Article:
Why Is The Nissan Skyline Illegal In The United States?

Did you know that not all Nissan Skylines are illegal to import into the US? We’ll be crushing the fake news and bringing you the facts in this guide.

Here, you can click on a particular section within this article, otherwise, scroll down as we cover all of the details when it comes to importing a Nissan Skyline into the US.

As you’ve probably been able to tell, we’re HUGE fans of the Nissan Skyline here at Drifted.

We’ve already published numerous Skyline guides, and we’ve been noticing that there’s a lot of confusion surrounding their current legal status in America.

Our fans have frequently been asking us for the truth and clarification on the matter.

So, for that reason, we’ve decided to write an entire guide, bringing you all of the fascinating facts and answering the all-too-common question; ‘Why are Nissan Skylines illegal in the US?’

We initially mentioned the subject, and also gave some clarification, in our Paul Walker Skyline article, since the F&F franchise undoubtedly helped the Skyline’s rise to become a cult classic in the US.

The star of the Fast and the Furious was undoubtedly one of the biggest R34 GT-R fans in the US and was also lucky enough to have owned and driven several of them, including the legendary Mine’s R34 GT-R, in Japan.

But, what if you’re not looking to head to Japan to get your Godzilla fix? What’s stopping you from importing your own and becoming a local hero on the streets or the track?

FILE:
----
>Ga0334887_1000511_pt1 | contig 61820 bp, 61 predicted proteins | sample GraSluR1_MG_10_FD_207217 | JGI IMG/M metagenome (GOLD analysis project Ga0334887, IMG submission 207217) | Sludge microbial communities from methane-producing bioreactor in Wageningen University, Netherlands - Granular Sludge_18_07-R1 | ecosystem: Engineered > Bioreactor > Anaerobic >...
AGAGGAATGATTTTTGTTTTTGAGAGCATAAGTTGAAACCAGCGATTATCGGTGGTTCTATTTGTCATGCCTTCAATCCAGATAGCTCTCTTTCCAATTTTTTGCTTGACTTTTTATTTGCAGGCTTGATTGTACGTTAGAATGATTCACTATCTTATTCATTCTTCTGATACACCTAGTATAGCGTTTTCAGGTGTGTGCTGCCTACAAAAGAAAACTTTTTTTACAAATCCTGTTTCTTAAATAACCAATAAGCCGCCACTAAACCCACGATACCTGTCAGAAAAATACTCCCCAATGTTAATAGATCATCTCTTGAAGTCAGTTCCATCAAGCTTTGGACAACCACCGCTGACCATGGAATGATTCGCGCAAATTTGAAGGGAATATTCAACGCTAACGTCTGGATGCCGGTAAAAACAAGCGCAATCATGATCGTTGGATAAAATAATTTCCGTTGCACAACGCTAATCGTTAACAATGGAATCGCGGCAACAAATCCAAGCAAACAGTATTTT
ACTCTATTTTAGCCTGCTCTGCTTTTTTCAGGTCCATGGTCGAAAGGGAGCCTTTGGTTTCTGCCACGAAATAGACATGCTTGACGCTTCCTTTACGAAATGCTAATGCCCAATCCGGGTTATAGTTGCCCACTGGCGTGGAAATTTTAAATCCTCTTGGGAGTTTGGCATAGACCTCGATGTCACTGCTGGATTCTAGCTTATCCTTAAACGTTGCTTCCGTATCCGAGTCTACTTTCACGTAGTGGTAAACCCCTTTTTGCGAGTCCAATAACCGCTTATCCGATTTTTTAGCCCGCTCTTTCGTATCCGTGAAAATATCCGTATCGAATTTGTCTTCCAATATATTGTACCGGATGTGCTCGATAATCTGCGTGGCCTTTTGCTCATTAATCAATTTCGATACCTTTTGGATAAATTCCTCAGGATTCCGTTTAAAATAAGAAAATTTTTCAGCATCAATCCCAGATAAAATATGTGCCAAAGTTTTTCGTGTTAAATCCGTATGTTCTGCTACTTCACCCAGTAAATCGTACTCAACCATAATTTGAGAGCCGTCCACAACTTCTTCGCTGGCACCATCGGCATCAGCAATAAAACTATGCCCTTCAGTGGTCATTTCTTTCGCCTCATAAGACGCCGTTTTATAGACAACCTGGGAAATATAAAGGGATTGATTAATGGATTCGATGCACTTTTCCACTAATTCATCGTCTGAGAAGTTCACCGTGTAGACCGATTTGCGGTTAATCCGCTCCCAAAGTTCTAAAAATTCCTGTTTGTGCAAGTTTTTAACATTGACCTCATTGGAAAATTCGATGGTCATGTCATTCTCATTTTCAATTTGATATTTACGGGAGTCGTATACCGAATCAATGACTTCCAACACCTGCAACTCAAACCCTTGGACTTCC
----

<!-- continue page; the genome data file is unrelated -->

We’ve got some good news for you! Any car that’s over 25 years old can bypass the ridiculous US legal system.

This means that you can entirely legally import and own a Nissan Skyline R31, or R32 GT-R into the US right now (unless you’re in California, which brings its own typical complications).

At the time of this article going live, you can also legally import yourself any Nissan Skyline R33 GT-R that was registered pre-1995.

However, if you’re looking to import a Nissan Skyline R34 GT-R, you’re going to have to hold out a little longer, which we’ll explain next.

First up, we’d like to clear the air and explain that there are some Skyline models sold on the US market, mostly under the ‘Infiniti‘ brand, which are in an entirely different league.

We’ll be focusing on the much-loved cult classic JDM-spec Nissan Skylines in this guide.

You’ve probably heard the rumors floating around with BS reasoning as to why the later-model Nissan Skyline R33 and R34 GT-R’s are currently illegal to import into the US.

Some of the more popular answers we’ve heard are “Because they’re right-hand drive,” or “Because they’re so fast the Police can’t catch them.”

If you hear either justification from a vaping Honda owner at the local meet, calmly walk away from the conversation and hand them a link to this article

Firstly, right-hand drive cars are not illegal in the US, and since the R32 is now US-legal, that clears up that fact.

Although they certainly aren’t common, even the US Postal Service has frequently used RHD cars, mainly for convenience, as they allow for ease-of-access to the curb.